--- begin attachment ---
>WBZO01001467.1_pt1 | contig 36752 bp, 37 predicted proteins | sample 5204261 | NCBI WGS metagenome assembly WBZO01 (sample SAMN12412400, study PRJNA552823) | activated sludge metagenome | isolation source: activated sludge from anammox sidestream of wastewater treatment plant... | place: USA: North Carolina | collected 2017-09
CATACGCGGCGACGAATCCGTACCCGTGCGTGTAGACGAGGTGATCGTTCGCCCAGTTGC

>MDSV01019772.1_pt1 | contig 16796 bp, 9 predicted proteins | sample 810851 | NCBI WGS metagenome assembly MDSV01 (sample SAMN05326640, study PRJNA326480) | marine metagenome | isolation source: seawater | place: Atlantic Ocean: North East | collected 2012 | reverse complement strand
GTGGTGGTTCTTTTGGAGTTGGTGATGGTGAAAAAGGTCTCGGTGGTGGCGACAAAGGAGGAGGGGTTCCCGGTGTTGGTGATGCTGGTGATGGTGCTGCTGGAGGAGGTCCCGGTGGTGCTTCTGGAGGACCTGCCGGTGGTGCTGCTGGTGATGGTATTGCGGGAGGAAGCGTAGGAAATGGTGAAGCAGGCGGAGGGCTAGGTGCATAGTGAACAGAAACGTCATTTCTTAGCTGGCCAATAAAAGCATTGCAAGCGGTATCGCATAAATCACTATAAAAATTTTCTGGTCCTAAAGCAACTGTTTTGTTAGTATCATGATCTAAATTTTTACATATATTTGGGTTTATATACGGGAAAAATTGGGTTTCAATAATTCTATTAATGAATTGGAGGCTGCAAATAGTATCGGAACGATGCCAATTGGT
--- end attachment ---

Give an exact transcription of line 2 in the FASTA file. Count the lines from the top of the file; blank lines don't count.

CATACGCGGCGACGAATCCGTACCCGTGCGTGTAGACGAGGTGATCGTTCGCCCAGTTGC